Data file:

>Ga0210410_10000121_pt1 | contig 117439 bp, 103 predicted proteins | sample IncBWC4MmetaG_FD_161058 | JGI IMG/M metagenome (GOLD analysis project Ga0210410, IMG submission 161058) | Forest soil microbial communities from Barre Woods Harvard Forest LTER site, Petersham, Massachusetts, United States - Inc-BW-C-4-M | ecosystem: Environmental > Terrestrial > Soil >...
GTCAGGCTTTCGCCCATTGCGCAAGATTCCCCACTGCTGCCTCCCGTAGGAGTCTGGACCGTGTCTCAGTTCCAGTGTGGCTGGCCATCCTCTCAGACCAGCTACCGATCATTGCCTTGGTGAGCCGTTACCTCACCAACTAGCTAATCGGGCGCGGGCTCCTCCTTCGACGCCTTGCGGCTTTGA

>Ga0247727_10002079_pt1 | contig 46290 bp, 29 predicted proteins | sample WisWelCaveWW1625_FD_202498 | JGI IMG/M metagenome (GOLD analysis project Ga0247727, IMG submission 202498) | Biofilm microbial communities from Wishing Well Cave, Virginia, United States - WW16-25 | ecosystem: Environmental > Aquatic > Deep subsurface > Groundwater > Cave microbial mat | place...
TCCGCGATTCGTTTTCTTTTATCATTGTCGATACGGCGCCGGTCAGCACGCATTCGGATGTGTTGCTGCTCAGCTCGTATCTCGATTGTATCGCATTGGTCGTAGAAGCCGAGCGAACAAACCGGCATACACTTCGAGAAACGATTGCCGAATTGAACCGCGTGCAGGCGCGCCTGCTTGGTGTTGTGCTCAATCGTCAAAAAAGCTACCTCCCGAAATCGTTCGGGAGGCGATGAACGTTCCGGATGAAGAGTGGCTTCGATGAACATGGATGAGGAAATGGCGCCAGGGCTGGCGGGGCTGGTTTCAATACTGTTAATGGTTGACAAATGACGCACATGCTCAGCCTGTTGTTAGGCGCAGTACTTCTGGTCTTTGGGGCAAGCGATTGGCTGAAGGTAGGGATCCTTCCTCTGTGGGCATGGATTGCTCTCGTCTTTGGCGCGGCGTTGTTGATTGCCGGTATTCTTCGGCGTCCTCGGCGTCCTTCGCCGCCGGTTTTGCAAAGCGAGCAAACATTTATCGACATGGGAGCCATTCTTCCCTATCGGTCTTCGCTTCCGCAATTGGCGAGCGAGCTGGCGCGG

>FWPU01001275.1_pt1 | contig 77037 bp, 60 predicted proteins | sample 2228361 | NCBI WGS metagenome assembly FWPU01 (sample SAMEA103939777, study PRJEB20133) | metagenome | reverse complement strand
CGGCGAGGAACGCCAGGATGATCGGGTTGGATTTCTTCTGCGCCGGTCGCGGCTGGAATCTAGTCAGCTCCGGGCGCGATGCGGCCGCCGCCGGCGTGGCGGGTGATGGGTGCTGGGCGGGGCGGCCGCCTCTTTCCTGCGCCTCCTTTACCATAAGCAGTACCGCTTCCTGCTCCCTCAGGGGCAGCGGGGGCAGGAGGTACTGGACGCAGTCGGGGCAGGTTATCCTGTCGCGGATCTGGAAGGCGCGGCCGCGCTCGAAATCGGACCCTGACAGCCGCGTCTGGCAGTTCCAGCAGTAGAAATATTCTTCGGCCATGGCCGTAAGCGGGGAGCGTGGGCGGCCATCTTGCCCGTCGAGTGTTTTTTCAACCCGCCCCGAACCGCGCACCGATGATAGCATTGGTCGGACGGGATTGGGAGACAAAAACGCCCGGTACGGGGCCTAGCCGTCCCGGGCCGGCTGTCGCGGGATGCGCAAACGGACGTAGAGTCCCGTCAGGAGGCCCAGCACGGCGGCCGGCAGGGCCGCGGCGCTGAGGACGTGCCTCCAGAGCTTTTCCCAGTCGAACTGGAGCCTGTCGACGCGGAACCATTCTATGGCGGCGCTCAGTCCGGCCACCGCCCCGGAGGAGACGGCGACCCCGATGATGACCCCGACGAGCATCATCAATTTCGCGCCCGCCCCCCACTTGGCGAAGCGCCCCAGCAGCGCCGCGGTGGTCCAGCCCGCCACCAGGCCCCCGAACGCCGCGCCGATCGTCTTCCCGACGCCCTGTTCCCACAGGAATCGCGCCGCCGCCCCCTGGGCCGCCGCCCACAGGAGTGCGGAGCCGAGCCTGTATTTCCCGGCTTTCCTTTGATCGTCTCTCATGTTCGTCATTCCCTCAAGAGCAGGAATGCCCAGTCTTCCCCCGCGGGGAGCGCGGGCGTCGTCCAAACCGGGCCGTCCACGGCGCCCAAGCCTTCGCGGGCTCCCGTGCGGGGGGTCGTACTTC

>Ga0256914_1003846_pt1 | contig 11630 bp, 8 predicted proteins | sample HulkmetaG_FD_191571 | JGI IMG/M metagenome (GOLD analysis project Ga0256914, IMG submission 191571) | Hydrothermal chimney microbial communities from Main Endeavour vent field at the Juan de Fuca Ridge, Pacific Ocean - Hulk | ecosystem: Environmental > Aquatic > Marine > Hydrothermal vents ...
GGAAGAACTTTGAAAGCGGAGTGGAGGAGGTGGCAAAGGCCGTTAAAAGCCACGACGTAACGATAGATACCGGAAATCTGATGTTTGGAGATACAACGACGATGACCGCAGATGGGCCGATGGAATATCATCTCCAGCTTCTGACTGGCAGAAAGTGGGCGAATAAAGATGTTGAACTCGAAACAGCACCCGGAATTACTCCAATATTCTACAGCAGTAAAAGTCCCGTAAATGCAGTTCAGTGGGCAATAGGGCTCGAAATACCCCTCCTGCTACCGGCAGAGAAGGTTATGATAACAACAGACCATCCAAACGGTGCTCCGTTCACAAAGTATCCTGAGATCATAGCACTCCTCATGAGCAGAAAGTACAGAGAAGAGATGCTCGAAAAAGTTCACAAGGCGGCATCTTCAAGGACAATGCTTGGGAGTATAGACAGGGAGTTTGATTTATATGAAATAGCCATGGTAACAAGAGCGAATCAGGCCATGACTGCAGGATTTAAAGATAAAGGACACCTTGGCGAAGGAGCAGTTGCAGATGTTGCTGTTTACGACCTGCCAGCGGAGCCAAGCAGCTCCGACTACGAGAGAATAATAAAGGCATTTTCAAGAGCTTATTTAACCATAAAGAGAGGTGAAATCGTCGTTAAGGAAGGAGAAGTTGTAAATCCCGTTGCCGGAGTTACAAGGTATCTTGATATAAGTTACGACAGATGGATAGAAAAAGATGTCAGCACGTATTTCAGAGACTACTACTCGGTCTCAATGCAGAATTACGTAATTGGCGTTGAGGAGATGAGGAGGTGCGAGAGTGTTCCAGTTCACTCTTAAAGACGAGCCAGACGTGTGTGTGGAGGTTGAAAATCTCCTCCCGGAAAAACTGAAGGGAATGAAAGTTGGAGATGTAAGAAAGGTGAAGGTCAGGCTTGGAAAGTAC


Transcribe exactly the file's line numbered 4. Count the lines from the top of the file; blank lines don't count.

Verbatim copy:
TCCGCGATTCGTTTTCTTTTATCATTGTCGATACGGCGCCGGTCAGCACGCATTCGGATGTGTTGCTGCTCAGCTCGTATCTCGATTGTATCGCATTGGTCGTAGAAGCCGAGCGAACAAACCGGCATACACTTCGAGAAACGATTGCCGAATTGAACCGCGTGCAGGCGCGCCTGCTTGGTGTTGTGCTCAATCGTCAAAAAAGCTACCTCCCGAAATCGTTCGGGAGGCGATGAACGTTCCGGATGAAGAGTGGCTTCGATGAACATGGATGAGGAAATGGCGCCAGGGCTGGCGGGGCTGGTTTCAATACTGTTAATGGTTGACAAATGACGCACATGCTCAGCCTGTTGTTAGGCGCAGTACTTCTGGTCTTTGGGGCAAGCGATTGGCTGAAGGTAGGGATCCTTCCTCTGTGGGCATGGATTGCTCTCGTCTTTGGCGCGGCGTTGTTGATTGCCGGTATTCTTCGGCGTCCTCGGCGTCCTTCGCCGCCGGTTTTGCAAAGCGAGCAAACATTTATCGACATGGGAGCCATTCTTCCCTATCGGTCTTCGCTTCCGCAATTGGCGAGCGAGCTGGCGCGG